Released with little fanfare, presumably to save on costs, Matthew Vaughn’s prequel to the two existing Kingsman films has been delayed, by my count, on nine previous occasions. Covid obviously played a part in this stuttering release, but it’s hard to imagine an alternate universe in which the erratic The King’s Man would be a hit. Rather than the smart-arse, vulgar James Bond parody of the first two films, this obtuse venture brings back none of the stars or characters previously featured, and instead sets the stuffy action back in the 1910’s. The uneven tone of this film suggests some meddling in the enforced switch from Fox to Disney, with unhappy results for Mark Millar’s proposed seven-film franchise.
So, instead of the teenage yob protagonist of the first film, the main character here is a rather different class warrior; Orlando, The Duke of Oxford. He’s played by Ralph Fiennes, who is in his sixties and nobody’s idea of an action hero; fortunately there’s very little in the way of physical action for Fiennes to navigate other than dropping his trousers for comedic effect. Orlando’s son Conrad (Harris Dickinson) wants to fight in WWI, but his dad forbids it. Instead, father and son embark on a dangerous mission to Moscow to assassinate holy-roller Rasputin (Rhys Ifans) who is controlling Russian interests in The Great Game of geo-political diplomacy. We all know what happened to Rasputin, but his protracted death reveals the influence of a true enemy, known as The Shepherd…
…who turns out to be an angry Scottish nationalist intent on revenge on the English for stealing his family mill; details are thankfully sketchy. The villain’s identity is concealed for nearly two hours of the 130+ running time here, a bold move that doesn’t make much sense, and provides for a flat final revelation. Apart from the usual slavering over the character and reputation of the old Empire, there’s not much to connect this story to the original films beyond a couple of logos on rings, and almost no other action to speak of; a fight in muddy hell of the Western Front, and a decent if standard action climax on a cliff-top in Scotland peopled by goats. The rampant misogyny of the first two films is missing, but it’s hard to find a consistent flavour in a two-faced film that revels in gleeful slaughter in the action scenes and then po-faced renditions of war poetry by contrast; the final sincere dedication and a jokey post-credits scene involving Hitler feel like the ends of two completely different films.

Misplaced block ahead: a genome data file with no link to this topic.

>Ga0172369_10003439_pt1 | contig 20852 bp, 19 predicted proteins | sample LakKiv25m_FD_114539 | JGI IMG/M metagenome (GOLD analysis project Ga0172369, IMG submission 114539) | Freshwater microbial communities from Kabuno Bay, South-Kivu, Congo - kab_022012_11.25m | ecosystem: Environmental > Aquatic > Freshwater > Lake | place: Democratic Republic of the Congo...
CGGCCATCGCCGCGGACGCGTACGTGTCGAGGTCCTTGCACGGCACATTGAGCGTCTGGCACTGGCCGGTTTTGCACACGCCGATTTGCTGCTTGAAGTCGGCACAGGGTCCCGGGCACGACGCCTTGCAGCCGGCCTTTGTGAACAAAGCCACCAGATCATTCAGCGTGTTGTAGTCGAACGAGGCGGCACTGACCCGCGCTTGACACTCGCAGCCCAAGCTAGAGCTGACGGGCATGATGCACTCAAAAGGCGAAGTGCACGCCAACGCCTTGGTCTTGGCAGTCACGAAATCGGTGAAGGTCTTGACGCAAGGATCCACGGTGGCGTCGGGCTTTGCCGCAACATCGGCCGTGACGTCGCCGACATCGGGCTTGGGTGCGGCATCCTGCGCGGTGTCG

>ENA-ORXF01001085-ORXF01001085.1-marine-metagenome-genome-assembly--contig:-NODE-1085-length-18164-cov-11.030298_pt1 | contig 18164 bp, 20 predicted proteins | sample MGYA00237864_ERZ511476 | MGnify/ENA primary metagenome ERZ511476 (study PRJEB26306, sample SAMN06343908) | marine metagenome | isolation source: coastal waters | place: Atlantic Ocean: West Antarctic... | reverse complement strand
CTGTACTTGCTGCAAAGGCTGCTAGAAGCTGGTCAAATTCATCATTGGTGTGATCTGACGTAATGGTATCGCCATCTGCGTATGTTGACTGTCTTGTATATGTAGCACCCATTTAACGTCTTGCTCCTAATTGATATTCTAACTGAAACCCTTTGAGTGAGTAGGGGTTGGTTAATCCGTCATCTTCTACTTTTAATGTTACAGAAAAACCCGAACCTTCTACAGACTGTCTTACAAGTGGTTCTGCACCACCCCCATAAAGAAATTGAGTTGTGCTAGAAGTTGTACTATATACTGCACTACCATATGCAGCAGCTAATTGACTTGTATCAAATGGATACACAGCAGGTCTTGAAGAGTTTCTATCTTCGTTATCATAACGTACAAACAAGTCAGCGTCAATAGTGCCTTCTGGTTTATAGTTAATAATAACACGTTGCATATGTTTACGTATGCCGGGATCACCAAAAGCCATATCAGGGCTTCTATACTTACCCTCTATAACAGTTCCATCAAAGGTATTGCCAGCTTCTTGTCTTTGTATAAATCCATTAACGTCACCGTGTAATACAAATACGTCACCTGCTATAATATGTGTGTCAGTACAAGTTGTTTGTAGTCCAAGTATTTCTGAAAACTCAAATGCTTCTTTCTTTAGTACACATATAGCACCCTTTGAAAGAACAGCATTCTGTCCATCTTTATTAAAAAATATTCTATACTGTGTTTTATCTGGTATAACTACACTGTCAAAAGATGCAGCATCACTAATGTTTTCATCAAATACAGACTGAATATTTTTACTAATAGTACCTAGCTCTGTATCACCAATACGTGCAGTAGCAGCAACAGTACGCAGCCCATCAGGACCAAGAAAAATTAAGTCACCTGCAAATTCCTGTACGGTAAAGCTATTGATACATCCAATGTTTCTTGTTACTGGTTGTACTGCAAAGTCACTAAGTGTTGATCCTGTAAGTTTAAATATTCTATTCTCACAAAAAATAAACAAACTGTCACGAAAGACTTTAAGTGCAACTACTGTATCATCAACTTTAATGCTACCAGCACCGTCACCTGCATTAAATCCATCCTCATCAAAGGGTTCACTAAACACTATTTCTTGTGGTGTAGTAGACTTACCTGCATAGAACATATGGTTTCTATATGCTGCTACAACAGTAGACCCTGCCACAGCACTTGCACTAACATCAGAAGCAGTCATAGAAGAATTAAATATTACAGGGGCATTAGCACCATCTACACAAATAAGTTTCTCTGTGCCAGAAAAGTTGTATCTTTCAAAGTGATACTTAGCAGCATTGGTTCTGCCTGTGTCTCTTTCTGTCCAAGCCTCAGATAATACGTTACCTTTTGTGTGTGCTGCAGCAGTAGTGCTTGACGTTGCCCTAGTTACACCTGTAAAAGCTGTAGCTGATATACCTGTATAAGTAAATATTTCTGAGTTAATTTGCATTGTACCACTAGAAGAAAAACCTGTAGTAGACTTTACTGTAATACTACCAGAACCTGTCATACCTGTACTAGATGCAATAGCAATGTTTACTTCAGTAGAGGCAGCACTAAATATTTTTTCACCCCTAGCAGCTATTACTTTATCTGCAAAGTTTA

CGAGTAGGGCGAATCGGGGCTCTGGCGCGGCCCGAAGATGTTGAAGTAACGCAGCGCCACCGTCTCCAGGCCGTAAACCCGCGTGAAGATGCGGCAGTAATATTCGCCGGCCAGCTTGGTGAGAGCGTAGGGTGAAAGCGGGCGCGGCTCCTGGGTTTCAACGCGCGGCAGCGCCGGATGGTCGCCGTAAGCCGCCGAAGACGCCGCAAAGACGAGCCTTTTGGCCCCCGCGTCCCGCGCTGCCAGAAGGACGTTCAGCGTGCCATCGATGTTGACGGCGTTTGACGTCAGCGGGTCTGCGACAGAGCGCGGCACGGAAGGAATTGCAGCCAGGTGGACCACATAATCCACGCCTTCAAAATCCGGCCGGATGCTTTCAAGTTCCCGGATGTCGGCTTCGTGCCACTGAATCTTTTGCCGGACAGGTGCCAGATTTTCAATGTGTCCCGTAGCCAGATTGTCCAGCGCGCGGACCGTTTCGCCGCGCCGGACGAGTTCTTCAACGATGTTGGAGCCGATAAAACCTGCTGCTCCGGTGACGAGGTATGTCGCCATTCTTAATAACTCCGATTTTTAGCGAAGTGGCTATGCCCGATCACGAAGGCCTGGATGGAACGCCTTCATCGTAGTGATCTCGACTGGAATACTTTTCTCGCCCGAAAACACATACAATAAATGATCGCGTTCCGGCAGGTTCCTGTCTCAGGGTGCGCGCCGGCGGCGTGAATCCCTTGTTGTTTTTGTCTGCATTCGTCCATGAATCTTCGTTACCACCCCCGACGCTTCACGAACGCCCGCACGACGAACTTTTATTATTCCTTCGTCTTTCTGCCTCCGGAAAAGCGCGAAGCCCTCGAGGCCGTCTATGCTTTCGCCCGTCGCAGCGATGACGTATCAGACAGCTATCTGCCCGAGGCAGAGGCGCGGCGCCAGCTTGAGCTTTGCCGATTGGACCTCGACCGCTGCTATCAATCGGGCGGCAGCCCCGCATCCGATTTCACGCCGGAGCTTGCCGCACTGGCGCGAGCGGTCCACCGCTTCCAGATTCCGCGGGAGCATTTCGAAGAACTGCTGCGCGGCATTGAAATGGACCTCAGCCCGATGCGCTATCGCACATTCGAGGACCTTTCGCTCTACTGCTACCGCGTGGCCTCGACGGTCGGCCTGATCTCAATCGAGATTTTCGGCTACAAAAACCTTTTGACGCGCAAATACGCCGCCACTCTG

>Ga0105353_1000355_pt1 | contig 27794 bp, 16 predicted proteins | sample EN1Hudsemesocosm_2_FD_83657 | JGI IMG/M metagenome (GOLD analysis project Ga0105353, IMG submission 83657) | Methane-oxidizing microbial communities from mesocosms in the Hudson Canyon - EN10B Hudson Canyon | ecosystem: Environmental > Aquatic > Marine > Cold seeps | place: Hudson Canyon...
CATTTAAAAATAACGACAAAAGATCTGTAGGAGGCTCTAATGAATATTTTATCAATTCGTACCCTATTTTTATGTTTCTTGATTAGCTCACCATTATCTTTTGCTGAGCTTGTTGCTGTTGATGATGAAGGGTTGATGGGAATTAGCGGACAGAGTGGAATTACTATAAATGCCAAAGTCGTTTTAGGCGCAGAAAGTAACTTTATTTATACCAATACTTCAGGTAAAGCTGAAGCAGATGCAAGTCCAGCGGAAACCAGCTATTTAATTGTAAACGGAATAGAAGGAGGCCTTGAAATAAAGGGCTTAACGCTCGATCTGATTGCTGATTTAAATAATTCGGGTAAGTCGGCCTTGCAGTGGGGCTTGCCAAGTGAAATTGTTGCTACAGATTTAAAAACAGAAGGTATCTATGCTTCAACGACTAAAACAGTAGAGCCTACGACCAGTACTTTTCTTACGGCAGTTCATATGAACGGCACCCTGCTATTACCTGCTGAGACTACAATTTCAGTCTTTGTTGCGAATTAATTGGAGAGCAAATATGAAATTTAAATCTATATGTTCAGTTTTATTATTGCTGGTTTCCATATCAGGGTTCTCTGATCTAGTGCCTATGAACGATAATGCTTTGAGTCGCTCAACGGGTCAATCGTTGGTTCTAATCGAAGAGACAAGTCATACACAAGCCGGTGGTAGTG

I’m running against the grain here, but I’d have to confess I found The King’s Man an improvement on the first two films; the juvenile emphasis on sex is given a rest for this outing. With a stellar cast including Matthew Goode, Gemma Arteton and Tom Hollander and a swanky production design, the result isn’t boring, but it is rather bland and won’t appeal to fans of the first few movies. With a reported cost of $90 million and no obvious avenues for recoup when it goes direct to Disney+, the Kingsman franchise looks likely to go the way of the much-hyped Kick Ass and Jupiter’s Legacy.
The King’s Man is out now; the promotional ‘dance video’ below is actually much more fun to watch than the movie itself.